October 6, 1895 was a historic day for Johnson City and numerous other towns in the South. The Liberty Bell, perhaps the most precious relic of the birth of our nation traveled by rail from Philadelphia through our city to Atlanta to reside as a major exhibit in the Cotton States and International Exposition being held there.
The Liberty Bell was cast in 1753 at the Whitechapel Bell Foundry in the East End of London and sent to Pennsylvania. It consisted of 70% copper, 25% tin and traces of lead, zinc, arsenic, gold and silver. The bell weighed 2,080 pounds; the yoke added another 100 pounds. It was 12 feet in circumference around the lip and had a 44-pound clapper.
Although this was not the first or last journey for the famed Bell, some people expressed their concern that a railway accident could destroy it or perhaps cause it to further crack. Others reasoned that the Bell belonged to the nation and should be shared with its people. Another faction saw it as a means to further improve still strained relations between the North and South by promoting national patriotism. A lawsuit settled the argument when a court ruled that Philadelphia could proceed with the trip.
The train consisted of five Pullman coaches, a combination buffet car and a flat car containing the Bell. Around the platform of the latter vehicle was a railing, constructed so as not to obstruct the view of its prized occupant. On each side were panels bearing the words, “Philadelphia” on one side and “Atlanta” on the other. In the center of the platform was a special protective frame to keep the Bell from moving. On the top lengthwise timber was inscribed in golden letters, “1776, Proclaim Liberty.” This was in reference to Leviticus 25:10 (“Proclaim Liberty throughout all the Land unto all the Inhabitants thereof.”).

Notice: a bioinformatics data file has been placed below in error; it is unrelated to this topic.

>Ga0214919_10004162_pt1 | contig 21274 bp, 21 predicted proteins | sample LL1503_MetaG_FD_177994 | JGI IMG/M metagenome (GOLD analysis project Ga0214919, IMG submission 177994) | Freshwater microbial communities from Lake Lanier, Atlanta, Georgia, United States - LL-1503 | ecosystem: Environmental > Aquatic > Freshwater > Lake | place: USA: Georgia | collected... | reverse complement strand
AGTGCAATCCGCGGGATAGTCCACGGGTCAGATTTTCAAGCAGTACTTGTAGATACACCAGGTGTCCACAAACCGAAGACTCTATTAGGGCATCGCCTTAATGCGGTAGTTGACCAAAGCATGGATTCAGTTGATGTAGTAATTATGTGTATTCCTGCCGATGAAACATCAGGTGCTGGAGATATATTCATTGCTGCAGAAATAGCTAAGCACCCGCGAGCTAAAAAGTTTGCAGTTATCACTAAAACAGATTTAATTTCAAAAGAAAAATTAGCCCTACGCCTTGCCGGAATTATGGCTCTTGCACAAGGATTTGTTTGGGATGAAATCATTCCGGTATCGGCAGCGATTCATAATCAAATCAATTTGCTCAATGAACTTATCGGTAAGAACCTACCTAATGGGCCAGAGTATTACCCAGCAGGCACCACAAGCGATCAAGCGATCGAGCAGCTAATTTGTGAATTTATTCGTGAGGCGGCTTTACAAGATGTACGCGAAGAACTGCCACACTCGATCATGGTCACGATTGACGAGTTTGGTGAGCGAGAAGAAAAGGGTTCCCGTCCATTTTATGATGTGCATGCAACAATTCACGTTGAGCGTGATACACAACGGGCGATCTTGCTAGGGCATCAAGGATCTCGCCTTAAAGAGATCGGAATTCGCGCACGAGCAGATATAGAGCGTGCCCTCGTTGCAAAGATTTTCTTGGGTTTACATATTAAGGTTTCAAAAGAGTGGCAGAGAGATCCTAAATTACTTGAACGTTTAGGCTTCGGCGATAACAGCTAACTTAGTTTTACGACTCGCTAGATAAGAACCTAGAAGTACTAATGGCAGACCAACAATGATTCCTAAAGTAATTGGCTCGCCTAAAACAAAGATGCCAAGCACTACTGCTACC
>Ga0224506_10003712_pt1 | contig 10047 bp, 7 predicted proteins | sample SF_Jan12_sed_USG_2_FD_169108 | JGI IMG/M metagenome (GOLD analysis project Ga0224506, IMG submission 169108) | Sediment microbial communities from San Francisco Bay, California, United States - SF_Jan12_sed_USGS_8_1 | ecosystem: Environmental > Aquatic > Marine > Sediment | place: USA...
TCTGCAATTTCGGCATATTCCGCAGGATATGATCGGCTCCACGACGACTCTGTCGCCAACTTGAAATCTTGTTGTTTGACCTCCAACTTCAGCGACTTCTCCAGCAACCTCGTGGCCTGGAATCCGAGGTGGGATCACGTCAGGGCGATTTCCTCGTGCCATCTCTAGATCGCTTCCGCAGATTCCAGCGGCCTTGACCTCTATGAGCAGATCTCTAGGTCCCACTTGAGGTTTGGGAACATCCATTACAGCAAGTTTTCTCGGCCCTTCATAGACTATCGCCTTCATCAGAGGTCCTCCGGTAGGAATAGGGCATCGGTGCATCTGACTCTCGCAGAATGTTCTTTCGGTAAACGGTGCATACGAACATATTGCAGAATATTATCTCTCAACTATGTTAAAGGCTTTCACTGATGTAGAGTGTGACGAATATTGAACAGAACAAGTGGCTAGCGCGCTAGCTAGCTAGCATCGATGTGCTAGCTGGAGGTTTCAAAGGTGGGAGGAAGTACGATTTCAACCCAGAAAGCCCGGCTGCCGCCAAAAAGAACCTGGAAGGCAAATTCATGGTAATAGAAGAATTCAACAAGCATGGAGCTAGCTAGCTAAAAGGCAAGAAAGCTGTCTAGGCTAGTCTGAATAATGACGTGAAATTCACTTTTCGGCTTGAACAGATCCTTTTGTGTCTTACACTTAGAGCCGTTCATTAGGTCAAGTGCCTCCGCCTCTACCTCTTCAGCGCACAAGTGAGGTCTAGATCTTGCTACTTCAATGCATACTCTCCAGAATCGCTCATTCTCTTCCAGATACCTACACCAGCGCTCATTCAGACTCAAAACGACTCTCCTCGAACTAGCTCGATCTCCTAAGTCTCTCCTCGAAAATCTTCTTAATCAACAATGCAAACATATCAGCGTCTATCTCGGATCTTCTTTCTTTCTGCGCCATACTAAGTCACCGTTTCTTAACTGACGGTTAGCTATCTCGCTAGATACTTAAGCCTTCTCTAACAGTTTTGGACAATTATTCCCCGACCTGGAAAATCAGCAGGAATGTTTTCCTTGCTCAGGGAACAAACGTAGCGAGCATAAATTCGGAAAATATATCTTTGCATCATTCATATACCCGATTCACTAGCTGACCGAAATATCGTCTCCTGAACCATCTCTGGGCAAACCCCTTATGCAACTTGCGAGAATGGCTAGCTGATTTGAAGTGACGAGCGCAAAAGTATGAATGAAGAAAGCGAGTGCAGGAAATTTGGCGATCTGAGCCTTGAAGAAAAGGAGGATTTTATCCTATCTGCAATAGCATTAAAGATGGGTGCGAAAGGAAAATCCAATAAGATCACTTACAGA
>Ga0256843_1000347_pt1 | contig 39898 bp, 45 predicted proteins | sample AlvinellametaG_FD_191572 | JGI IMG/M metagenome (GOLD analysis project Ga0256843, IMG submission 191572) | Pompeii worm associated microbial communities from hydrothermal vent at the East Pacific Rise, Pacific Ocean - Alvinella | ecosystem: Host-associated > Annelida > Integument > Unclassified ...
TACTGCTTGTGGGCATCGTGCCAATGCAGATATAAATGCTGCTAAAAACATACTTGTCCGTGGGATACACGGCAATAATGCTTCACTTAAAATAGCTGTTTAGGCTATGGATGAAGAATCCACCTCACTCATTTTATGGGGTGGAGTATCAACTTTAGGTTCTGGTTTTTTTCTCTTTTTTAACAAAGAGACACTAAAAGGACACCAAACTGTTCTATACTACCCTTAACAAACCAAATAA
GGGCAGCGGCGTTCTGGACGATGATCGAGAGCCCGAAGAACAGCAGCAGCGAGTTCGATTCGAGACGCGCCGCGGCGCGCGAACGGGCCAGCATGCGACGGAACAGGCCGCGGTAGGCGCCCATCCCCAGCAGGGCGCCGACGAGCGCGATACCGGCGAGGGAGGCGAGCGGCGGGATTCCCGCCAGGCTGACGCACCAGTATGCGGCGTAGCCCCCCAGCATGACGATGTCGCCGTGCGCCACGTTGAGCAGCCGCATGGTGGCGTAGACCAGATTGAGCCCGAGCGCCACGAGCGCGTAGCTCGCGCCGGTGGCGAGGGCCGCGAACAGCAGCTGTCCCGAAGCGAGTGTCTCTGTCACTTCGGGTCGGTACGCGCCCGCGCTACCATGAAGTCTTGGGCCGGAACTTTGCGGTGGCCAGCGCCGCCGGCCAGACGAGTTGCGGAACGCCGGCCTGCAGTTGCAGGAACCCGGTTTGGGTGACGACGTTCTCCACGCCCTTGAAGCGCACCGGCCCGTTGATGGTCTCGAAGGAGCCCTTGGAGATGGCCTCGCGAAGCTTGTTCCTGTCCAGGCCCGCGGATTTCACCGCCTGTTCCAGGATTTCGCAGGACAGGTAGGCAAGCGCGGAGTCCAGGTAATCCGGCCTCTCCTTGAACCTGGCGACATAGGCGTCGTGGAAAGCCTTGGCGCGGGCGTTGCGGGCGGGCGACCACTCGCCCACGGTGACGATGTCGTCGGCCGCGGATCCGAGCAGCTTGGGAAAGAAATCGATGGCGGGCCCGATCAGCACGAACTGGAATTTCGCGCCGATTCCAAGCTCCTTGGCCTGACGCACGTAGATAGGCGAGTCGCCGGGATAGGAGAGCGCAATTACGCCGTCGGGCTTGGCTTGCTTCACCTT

On October 4 at 8:00 a.m., the train departed the “City of Brotherly Love” while a sizable crowd gave the train an enthusiastic send off and wishes for a safe return. As the train traveled from city to city, cheering crowds, speeches, ceremonies, blaring factory whistles and great fanfare greeted it. Spectators touched it, kissed it and saluted it.
After making numerous stops of varying durations at towns in Delaware and Maryland, it sped through the Roanoke Valley, over the Blue Ridge Mountains and through the valley of East Tennessee. Although there were no firing of guns, blaring of brass bands or wild hurrahs like what was seen in the northern cities, the part of the country that furnished so many Union soldiers during the Civil War demonstrated beyond question its loyalty and patriotism to the country.
At many stops, schools were dismissed while bullet-scarred former Confederates walked side-by-side with G.A.R. (Grand Order of the Republic) Union veterans uncovering their heads in salutation to their northern guest. The train stopped in Bristol, Tennessee at 2:30 p.m. on Sunday, October 6 and proceeded to make brief stops in Johnson City (see photo), Greenville and Morristown before halting in Knoxville at 7:00 p.m. for the night.
The next morning found the train continuing its journey through Loudon, Athens, Cleveland and Chattanooga where it again parked overnight. The next morning it chugged through Dalton and Rome, Georgia before reaching its final destination in Atlanta at 2:00 p.m. on October 8. A parade two miles long escorted the prized Bell to Exposition Park. It was enthusiastically received along the route, being the most notable day of the Exposition with 40,000 persons in attendance on the grounds.
The Liberty Bell arrived back in Philadelphia at noon on February 4, 1896 after a successful 4-month absence. A 45-gun salute announced its return.